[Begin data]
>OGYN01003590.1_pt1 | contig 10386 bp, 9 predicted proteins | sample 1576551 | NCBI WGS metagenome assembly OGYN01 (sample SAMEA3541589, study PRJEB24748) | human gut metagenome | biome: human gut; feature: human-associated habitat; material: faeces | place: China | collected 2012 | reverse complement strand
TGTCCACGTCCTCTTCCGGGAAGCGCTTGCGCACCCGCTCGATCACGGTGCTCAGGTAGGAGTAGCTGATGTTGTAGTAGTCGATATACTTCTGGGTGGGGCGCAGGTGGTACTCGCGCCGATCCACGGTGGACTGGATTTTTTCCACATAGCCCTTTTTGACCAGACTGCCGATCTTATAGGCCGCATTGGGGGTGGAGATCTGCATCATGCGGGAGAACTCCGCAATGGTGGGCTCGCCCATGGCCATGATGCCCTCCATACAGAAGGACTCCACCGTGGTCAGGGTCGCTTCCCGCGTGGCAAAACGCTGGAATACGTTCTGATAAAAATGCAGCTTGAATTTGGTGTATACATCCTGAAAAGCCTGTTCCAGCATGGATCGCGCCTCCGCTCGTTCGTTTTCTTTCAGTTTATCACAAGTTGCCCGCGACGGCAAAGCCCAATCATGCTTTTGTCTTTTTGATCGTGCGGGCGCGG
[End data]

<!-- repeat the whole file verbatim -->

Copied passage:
>OGYN01003590.1_pt1 | contig 10386 bp, 9 predicted proteins | sample 1576551 | NCBI WGS metagenome assembly OGYN01 (sample SAMEA3541589, study PRJEB24748) | human gut metagenome | biome: human gut; feature: human-associated habitat; material: faeces | place: China | collected 2012 | reverse complement strand
TGTCCACGTCCTCTTCCGGGAAGCGCTTGCGCACCCGCTCGATCACGGTGCTCAGGTAGGAGTAGCTGATGTTGTAGTAGTCGATATACTTCTGGGTGGGGCGCAGGTGGTACTCGCGCCGATCCACGGTGGACTGGATTTTTTCCACATAGCCCTTTTTGACCAGACTGCCGATCTTATAGGCCGCATTGGGGGTGGAGATCTGCATCATGCGGGAGAACTCCGCAATGGTGGGCTCGCCCATGGCCATGATGCCCTCCATACAGAAGGACTCCACCGTGGTCAGGGTCGCTTCCCGCGTGGCAAAACGCTGGAATACGTTCTGATAAAAATGCAGCTTGAATTTGGTGTATACATCCTGAAAAGCCTGTTCCAGCATGGATCGCGCCTCCGCTCGTTCGTTTTCTTTCAGTTTATCACAAGTTGCCCGCGACGGCAAAGCCCAATCATGCTTTTGTCTTTTTGATCGTGCGGGCGCGG